Upcoming national collection empowers ministries to serve the underserved

The U.S. Catholic bishops’ annual national Collection for the Church in Latin America is coming up. PHOTO BY ALLEF VINICIUS/UNSPLASH

by Julie Asher

WASHINGTON (OSV News) — Funding from the U.S. Catholic bishops’ annual national Collection for the Church in Latin America made it possible for a community of contemplative nuns in Brazil, who support themselves by making Communion hosts, to buy new commercial kitchen equipment.

In Haiti, funding from the collection also allowed 400 young people to receive a theological education ranging from biblical studies to Catholic social teaching. Today, they are ministering to hurting people in their communities.

These and many other examples illustrate that the collection “is about changing lives — sometimes saving lives — and bringing people to Jesus,” said retired Auxiliary Bishop Octavio Cisneros of Brooklyn, New York.

The bishop is chairman of the U.S. Conference of Catholic Bishops’ Subcommittee on the Church in Latin America.

Bishop Cisneros made the statement in a Jan. 9 news release from the USCCB about this year’s collection, which will be taken in parishes in most U.S. dioceses at Masses Jan. 21 and 22, the same weekend as Word of God Sunday.

Massgoers’ donations to the collection, “no matter how large or small, will join with those of other Catholics to make a multimillion-dollar impact in places where people are praying for miracles,” Bishop Cisneros said.

If U.S. Catholics cannot be at Mass that weekend, #iGiveCatholic Together campaign ( also accepts funds for the collection, which benefits ministries in Central and South America and the Caribbean Islands.

In 2021, the Collection for the Church in Latin America provided 281 grants totaling more than $6.1 million for ministry, evangelization, vocations work, seminary training and to help churches recover from natural disasters, according to the USCCB news release.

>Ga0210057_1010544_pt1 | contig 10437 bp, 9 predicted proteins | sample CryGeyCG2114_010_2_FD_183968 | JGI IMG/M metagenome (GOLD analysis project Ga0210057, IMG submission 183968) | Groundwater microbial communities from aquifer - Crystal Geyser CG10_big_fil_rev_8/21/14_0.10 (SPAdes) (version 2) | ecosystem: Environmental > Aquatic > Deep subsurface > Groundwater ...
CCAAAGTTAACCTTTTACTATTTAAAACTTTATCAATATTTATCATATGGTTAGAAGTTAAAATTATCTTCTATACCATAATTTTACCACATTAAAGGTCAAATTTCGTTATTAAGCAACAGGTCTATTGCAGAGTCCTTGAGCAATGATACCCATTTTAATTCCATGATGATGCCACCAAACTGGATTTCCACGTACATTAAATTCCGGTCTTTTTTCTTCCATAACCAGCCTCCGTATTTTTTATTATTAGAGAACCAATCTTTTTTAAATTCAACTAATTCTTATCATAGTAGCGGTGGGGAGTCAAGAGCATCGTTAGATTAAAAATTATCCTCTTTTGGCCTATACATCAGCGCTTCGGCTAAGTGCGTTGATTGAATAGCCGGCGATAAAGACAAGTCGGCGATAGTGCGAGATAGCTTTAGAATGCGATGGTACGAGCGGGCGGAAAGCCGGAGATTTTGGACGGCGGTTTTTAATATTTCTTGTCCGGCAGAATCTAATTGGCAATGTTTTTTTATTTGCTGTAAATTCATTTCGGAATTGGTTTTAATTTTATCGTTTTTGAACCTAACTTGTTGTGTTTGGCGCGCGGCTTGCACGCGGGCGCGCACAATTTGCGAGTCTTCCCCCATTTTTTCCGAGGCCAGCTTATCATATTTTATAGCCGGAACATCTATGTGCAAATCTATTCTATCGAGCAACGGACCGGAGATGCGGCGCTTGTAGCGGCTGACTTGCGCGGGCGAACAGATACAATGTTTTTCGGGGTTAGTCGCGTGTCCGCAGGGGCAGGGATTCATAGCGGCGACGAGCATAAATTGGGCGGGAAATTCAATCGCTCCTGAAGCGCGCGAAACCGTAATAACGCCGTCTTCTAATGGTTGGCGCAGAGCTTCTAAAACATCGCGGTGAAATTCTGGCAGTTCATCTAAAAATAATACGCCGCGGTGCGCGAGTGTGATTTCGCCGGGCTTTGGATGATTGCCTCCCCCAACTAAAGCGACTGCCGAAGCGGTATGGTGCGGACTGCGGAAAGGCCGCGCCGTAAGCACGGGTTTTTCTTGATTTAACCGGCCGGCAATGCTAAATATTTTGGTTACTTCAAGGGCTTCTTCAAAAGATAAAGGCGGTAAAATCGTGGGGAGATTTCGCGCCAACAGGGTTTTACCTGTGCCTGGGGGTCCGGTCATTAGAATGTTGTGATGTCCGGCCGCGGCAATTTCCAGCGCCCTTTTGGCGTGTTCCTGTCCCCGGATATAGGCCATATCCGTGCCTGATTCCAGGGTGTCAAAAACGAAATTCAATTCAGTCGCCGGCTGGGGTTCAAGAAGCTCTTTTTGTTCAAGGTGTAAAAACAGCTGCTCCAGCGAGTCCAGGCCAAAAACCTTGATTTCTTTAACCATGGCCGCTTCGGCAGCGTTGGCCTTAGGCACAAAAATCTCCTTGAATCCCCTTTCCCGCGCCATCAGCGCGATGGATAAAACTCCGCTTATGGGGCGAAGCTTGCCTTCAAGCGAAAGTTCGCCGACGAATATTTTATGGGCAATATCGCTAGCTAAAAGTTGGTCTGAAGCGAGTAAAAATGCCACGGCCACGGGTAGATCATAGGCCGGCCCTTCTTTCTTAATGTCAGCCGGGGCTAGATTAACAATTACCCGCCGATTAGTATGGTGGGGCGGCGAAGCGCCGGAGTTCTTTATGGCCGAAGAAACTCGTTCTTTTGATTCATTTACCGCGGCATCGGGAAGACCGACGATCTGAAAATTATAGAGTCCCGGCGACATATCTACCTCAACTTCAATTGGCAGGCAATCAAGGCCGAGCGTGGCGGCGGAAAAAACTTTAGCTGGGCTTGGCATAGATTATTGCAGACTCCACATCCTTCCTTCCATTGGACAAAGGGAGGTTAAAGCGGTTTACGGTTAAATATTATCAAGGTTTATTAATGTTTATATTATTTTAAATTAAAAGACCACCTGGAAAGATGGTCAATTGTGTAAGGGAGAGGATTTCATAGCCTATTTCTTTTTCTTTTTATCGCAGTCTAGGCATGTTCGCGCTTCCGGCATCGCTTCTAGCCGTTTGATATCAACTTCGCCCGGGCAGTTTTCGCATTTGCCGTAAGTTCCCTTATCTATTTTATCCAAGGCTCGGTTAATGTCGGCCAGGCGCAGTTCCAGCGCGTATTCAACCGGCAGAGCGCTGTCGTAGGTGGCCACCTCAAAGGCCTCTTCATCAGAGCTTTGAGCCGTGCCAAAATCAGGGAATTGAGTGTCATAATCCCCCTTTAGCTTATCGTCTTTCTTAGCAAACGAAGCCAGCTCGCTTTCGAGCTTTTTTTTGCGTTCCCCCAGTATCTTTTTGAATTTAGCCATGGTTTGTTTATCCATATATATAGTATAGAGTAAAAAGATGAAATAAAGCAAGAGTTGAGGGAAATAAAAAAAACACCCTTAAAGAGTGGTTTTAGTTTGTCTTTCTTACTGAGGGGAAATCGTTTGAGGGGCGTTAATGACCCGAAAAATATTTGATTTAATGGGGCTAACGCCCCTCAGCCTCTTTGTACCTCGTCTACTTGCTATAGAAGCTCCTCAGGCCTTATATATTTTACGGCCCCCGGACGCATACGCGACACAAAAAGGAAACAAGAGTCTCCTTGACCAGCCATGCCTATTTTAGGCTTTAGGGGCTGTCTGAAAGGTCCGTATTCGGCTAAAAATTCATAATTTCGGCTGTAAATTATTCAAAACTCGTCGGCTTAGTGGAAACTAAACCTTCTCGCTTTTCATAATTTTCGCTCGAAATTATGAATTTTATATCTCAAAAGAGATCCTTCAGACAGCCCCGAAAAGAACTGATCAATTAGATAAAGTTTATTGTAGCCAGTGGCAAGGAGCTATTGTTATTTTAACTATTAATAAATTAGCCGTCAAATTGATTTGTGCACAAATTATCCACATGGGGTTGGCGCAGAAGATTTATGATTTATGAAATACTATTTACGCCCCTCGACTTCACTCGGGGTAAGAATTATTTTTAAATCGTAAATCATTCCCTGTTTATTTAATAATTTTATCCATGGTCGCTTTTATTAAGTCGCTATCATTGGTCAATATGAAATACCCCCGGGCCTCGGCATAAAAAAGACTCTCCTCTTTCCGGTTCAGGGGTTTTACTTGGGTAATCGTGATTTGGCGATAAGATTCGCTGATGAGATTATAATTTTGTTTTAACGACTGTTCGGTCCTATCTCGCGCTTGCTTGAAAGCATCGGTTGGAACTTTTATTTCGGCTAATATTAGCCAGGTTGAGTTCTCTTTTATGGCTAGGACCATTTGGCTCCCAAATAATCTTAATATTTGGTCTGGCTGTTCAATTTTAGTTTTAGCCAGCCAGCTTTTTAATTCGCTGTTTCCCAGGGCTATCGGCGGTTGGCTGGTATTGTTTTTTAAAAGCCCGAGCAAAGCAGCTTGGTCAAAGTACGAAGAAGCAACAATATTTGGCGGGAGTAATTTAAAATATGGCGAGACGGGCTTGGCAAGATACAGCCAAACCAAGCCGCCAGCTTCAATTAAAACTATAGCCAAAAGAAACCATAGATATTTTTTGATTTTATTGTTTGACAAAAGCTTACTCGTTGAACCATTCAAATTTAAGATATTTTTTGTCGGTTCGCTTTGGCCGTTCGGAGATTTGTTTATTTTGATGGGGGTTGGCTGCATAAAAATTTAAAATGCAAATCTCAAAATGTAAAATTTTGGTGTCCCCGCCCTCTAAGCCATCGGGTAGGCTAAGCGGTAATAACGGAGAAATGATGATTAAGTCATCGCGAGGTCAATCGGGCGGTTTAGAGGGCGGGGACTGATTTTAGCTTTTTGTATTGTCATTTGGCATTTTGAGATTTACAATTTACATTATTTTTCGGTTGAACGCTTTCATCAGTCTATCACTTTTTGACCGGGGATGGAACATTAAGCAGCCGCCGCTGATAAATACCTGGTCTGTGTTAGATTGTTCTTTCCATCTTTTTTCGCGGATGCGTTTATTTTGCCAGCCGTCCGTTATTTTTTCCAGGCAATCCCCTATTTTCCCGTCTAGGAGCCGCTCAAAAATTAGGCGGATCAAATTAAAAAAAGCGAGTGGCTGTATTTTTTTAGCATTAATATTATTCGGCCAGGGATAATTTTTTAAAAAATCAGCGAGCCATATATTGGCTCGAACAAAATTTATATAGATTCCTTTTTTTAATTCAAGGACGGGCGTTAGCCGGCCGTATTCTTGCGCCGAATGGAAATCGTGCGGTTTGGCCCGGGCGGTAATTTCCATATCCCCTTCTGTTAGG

Nearly 50% was used for evangelization, faith formation, social ministry and pastoral work. The next largest portion, totaling 29%, was for disaster response, followed by vocations and preparation for the priesthood or religious life at 20%.

Among the ministries helped by the collection were many community “mission houses” for prayer and evangelization in Cuba that train lay leaders to go door-to-door each summer, “telling thousands of people about Jesus in a nation that discourages religious faith,” the USCCB said.

In Nicaragua, where political strife has compounded damage from two devastating hurricanes, collection funds helped two recovery projects and included building numerous rural chapels to replace those destroyed as well as training 1,200 lay leaders to provide emergency management services along with pastoral care.

In Paraguay, 38 young men who had begun studies for the priesthood just before the global pandemic struck received support for basic needs such as food and health care.

Bishop Cisneros, who came to the United States as an unaccompanied teenage refugee after the communist takeover of Cuba, spoke of his desire to help people who face poverty or oppression in their homelands.

“I know what it is to leave behind everything and everyone but Christ,” he said. “You hold tight to God and to Our Lady for strength and hope, praying continually. Such are the prayers of those who survive disasters or seek faith in the face of crushing poverty or political oppression.”

“Your gifts to the Collection for the Church in Latin America,” he added, “are the answers to many such prayers.”

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